It’s a great pleasure to welcome UK author Helena Fairfax to the reading and writing blog. Helena is one of the lovely writers I’ve been privileged to meet online and she runs a very interesting blog that I always enjoy reading. A member of the Romantic Novelists’ Association, Helena’s debut novel, The Silk Romance, is one of the contenders for this year’s prestigious Joan Hessayon Award - for authors who came through the RNA New Writers’ Scheme.
I have just finished reading the novel, which is published by MuseItUp in Canada, and I loved the story, characterisation and setting. I also greatly enjoyed her second book, The Antique Love. We wish Helena all the best at the Joan Hessayon Awards on 22nd May. Before Helena kindly answers my questions, here’s a little about the novel.
The Silk Romance
The Silk Romance
Sophie Challoner is sensible and hard-working, and a devoted carer of her father. One night her grandmother throws a ball for her in Paris…and Sophie does something reckless that she can never forget.
Jean-Luc Olivier is not a man to treat lightly. And so when fate takes a hand years after the ball and reunites him with Sophie in Lyon, he is determined not to let her go a second time.
But it seems the fates are conspiring against their happiness. Jean-Luc has secrets of his own. And when disaster strikes at home in London, Sophie is faced with a choice—stay in this glamorous world with the man she loves, or return to her family to keep a sacred promise she made her mother.
Thanks so much for having me, Ros!
It’s lovely to see you here, Helena and thanks for answering my nosy questions!
Tell us a little about how you became a writer.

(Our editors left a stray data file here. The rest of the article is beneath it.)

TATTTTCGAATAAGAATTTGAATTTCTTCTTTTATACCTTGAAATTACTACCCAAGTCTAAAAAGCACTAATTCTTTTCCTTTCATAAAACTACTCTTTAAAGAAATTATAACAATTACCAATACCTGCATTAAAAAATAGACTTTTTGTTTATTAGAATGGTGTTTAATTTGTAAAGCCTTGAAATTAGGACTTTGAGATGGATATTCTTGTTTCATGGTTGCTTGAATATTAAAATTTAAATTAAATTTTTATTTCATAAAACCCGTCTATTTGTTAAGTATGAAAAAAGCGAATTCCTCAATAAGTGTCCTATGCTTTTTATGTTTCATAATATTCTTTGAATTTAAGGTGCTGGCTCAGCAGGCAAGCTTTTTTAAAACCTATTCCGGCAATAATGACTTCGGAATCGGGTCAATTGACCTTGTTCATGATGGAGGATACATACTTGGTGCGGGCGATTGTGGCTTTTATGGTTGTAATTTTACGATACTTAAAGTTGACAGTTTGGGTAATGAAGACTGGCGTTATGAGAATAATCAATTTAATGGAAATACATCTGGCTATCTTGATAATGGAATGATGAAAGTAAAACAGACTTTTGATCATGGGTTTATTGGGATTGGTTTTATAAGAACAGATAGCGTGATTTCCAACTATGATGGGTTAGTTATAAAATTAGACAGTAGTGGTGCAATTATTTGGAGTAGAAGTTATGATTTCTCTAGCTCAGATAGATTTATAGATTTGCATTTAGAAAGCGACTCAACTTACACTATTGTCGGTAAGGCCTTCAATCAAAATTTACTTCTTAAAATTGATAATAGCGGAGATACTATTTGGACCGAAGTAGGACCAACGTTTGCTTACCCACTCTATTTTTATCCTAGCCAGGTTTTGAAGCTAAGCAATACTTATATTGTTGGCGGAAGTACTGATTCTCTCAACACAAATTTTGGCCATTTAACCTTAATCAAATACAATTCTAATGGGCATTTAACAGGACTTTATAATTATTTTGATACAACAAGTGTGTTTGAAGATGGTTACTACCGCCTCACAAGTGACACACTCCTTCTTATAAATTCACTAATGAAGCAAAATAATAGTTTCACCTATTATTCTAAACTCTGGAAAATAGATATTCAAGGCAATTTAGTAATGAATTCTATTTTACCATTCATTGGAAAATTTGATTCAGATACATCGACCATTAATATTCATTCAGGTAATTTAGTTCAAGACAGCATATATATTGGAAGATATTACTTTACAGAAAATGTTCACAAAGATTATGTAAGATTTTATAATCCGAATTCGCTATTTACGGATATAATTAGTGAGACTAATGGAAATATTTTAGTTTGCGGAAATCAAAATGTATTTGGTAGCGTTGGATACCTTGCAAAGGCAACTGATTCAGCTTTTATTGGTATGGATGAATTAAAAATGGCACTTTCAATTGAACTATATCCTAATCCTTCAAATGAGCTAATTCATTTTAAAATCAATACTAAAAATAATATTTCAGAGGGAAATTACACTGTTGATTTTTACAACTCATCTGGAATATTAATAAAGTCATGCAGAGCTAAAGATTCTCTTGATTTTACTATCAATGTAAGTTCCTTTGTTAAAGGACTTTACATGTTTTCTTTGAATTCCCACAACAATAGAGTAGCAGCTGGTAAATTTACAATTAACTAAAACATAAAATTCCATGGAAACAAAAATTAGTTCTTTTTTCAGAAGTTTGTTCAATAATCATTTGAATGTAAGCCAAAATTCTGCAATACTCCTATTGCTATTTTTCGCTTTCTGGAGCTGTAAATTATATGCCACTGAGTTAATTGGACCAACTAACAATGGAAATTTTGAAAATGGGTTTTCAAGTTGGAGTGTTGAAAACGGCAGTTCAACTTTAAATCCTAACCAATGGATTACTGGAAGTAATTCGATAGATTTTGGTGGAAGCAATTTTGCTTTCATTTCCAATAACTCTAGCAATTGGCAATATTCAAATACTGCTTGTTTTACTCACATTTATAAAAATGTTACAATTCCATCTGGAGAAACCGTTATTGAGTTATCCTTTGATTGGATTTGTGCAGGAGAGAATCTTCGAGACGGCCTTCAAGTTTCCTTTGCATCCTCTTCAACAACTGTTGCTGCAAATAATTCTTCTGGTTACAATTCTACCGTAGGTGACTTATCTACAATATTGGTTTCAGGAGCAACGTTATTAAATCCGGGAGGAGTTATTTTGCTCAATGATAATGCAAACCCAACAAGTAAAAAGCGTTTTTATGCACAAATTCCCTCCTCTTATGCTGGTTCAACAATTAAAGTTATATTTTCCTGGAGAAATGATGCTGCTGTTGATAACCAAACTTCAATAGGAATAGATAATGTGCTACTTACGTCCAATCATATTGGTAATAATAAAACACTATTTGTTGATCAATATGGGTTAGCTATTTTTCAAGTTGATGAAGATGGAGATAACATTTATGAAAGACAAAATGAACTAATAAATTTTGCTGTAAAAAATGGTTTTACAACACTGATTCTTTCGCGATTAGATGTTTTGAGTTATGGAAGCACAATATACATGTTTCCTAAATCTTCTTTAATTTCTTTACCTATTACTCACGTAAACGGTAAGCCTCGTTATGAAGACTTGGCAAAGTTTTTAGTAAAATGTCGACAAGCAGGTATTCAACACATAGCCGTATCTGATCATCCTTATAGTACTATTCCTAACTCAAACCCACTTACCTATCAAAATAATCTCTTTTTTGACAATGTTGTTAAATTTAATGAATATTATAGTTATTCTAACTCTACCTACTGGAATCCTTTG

I started writing as a way to occupy myself on a long train commute to work. On those deathly mornings when the rain steams off everyone in a packed carriage, and all the windows are fugged with condensation, it was so much nicer being in the south of France with my characters and the world of my imaginings! Bit by bit, my story evolved, and I began writing more and more often. I then joined the Romantic Novelists’ Association New Writers’ Scheme, and my writing became a lot more focused - until eventually the exciting day arrived when my first story was published!
Was there a particular reason for setting this novel in France?
I worked in Lyon as an au pair for several months when I was a student, and fell in love with the city then. This sunny and vibrant part of France was so different from to the grimy University town I came from. Everything seemed to me intensely colourful: the two rivers, the Rhône and the Saône, gliding through the city; the market stalls with their ripe fruits; the cypress trees; the street cafés and the night-life. It was an intense experience, which stayed with me long after I left France.
What’s the best part about being a published novelist?
By far the best part is the people I’ve met. Being a writer is quite a lonely experience, but since being published I’ve met other wonderful writers and avid readers, and I feel as though I’ve found my tribe!
How does it feel to be nominated for the Joan Hessayon Award?
It still seems surreal to me that the story I started scribbling on a crowded early morning train is now a contender for a prestigious RNA award. After many months of writing and re-writing and agonising about my abilities as a writer, to be part of this fabulous group of contenders has given an enormous boost to my confidence.
What is the most difficult part about starting a new book?
I find just getting on with it is quite hard. When I’m in the middle of a book, I find it easier to sit down and write every day, because I’ve grown to know my characters, and I care about them as though they are real people. With a new story, I feel as though I’m getting to know strangers, and it takes me a while to get involved in their lives. Does that sound weird?
Not at all – I know what you mean!
Do you have a favourite writing place?
I love the summer, when I can sit outside in my back yard and work at the garden table. My dog loves it, too, and she lies down in a patch of sunshine. We listen to the birds singing, bees buzzing, the hustle and bustle of the nearby street, and it’s the nearest I get to total contentment.
You make it sound idyllic! Must admit, I'm an autumn/winter person.
Do you prefer e-books or print? Does it matter these days?